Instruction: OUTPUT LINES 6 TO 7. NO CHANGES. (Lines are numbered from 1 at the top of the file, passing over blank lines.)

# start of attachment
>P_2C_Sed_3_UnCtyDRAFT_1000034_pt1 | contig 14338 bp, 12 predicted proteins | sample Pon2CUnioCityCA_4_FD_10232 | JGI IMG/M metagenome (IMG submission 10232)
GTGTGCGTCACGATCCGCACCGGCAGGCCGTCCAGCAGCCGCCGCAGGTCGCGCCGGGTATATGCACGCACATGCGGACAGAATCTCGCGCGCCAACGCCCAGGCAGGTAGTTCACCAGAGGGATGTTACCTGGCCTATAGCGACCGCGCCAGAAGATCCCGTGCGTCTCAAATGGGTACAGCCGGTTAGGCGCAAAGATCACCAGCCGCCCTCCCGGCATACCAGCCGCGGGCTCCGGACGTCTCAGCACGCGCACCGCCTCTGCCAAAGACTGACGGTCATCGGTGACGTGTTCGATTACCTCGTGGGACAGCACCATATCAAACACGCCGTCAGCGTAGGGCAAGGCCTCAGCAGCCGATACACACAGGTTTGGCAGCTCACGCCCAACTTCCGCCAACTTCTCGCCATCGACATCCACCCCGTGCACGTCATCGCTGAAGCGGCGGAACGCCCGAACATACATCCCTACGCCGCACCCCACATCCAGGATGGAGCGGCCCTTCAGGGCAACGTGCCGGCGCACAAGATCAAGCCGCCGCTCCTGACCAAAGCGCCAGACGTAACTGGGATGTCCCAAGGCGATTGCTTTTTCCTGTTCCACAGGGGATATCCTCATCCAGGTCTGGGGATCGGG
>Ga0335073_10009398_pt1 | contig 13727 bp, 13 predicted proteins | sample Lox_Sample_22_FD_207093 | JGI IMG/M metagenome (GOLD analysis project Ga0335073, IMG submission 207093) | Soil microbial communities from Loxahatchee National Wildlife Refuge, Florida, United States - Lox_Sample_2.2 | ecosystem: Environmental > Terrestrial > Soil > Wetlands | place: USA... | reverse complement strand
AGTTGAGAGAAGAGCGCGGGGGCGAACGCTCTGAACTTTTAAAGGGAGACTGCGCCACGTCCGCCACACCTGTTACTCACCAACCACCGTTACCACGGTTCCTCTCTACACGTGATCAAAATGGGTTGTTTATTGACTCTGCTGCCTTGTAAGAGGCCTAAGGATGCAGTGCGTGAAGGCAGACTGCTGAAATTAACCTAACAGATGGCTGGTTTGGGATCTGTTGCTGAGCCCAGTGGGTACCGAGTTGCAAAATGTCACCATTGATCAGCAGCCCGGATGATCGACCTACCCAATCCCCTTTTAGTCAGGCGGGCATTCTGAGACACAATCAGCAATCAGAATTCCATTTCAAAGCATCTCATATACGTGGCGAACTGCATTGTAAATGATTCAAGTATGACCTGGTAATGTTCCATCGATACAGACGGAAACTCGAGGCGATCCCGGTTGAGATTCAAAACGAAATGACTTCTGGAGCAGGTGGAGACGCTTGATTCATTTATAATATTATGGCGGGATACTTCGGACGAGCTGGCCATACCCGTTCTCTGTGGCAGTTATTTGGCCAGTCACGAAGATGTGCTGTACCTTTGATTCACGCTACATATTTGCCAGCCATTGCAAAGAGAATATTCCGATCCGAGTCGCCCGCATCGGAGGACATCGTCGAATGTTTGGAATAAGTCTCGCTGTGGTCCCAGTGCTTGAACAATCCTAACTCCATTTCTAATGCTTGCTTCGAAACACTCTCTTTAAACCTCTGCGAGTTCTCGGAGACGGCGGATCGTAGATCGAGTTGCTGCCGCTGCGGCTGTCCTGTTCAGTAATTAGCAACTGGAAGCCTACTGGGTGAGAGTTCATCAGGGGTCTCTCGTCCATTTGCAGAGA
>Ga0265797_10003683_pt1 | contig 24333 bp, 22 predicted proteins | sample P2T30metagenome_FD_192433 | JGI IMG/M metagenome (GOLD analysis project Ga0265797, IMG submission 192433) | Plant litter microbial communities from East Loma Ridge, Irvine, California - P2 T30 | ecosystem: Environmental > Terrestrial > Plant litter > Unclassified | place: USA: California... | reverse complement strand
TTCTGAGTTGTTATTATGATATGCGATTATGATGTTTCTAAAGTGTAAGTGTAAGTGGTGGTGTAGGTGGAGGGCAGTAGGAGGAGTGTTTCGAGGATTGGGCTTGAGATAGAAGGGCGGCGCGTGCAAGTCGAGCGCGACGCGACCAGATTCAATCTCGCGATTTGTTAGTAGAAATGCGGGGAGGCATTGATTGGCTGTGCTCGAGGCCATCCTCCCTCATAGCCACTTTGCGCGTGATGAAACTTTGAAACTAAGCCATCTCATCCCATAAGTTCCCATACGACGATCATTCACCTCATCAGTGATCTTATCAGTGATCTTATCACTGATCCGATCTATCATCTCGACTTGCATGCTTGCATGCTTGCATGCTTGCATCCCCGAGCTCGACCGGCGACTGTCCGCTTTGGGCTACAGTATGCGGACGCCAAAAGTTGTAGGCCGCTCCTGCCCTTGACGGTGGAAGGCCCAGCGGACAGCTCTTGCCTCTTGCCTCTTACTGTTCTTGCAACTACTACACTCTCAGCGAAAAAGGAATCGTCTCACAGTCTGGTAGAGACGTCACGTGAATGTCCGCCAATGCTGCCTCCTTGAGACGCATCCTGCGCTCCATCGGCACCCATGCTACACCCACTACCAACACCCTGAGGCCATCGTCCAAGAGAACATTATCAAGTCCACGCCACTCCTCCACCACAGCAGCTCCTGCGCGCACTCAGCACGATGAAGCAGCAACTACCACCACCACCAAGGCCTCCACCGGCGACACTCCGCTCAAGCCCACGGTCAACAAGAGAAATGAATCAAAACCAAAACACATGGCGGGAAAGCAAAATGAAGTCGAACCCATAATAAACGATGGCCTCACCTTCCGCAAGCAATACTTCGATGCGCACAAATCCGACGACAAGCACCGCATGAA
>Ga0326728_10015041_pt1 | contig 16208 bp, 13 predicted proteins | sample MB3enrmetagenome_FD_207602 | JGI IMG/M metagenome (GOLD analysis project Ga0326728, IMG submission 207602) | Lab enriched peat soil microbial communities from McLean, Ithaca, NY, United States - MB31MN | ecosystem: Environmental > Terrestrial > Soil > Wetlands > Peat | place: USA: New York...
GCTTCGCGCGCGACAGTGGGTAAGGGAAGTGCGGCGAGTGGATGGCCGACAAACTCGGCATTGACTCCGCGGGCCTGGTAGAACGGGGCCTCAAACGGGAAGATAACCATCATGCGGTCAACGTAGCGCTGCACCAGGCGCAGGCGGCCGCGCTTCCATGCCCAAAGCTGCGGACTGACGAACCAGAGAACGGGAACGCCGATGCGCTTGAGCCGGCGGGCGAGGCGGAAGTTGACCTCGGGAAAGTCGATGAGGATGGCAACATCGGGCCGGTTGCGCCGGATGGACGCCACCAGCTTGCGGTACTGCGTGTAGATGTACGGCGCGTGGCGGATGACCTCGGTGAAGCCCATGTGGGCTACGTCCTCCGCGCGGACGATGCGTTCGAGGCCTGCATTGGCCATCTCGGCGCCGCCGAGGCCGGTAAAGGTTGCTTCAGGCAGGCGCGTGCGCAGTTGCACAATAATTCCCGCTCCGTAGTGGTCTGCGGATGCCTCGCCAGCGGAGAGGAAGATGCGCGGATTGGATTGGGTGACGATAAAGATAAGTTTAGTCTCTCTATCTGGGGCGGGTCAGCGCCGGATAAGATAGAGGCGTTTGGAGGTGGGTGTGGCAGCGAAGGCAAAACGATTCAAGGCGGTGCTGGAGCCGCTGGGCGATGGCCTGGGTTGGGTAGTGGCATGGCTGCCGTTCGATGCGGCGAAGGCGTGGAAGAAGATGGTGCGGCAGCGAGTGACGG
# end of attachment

TTCTGAGTTGTTATTATGATATGCGATTATGATGTTTCTAAAGTGTAAGTGTAAGTGGTGGTGTAGGTGGAGGGCAGTAGGAGGAGTGTTTCGAGGATTGGGCTTGAGATAGAAGGGCGGCGCGTGCAAGTCGAGCGCGACGCGACCAGATTCAATCTCGCGATTTGTTAGTAGAAATGCGGGGAGGCATTGATTGGCTGTGCTCGAGGCCATCCTCCCTCATAGCCACTTTGCGCGTGATGAAACTTTGAAACTAAGCCATCTCATCCCATAAGTTCCCATACGACGATCATTCACCTCATCAGTGATCTTATCAGTGATCTTATCACTGATCCGATCTATCATCTCGACTTGCATGCTTGCATGCTTGCATGCTTGCATCCCCGAGCTCGACCGGCGACTGTCCGCTTTGGGCTACAGTATGCGGACGCCAAAAGTTGTAGGCCGCTCCTGCCCTTGACGGTGGAAGGCCCAGCGGACAGCTCTTGCCTCTTGCCTCTTACTGTTCTTGCAACTACTACACTCTCAGCGAAAAAGGAATCGTCTCACAGTCTGGTAGAGACGTCACGTGAATGTCCGCCAATGCTGCCTCCTTGAGACGCATCCTGCGCTCCATCGGCACCCATGCTACACCCACTACCAACACCCTGAGGCCATCGTCCAAGAGAACATTATCAAGTCCACGCCACTCCTCCACCACAGCAGCTCCTGCGCGCACTCAGCACGATGAAGCAGCAACTACCACCACCACCAAGGCCTCCACCGGCGACACTCCGCTCAAGCCCACGGTCAACAAGAGAAATGAATCAAAACCAAAACACATGGCGGGAAAGCAAAATGAAGTCGAACCCATAATAAACGATGGCCTCACCTTCCGCAAGCAATACTTCGATGCGCACAAATCCGACGACAAGCACCGCATGAA
>Ga0326728_10015041_pt1 | contig 16208 bp, 13 predicted proteins | sample MB3enrmetagenome_FD_207602 | JGI IMG/M metagenome (GOLD analysis project Ga0326728, IMG submission 207602) | Lab enriched peat soil microbial communities from McLean, Ithaca, NY, United States - MB31MN | ecosystem: Environmental > Terrestrial > Soil > Wetlands > Peat | place: USA: New York...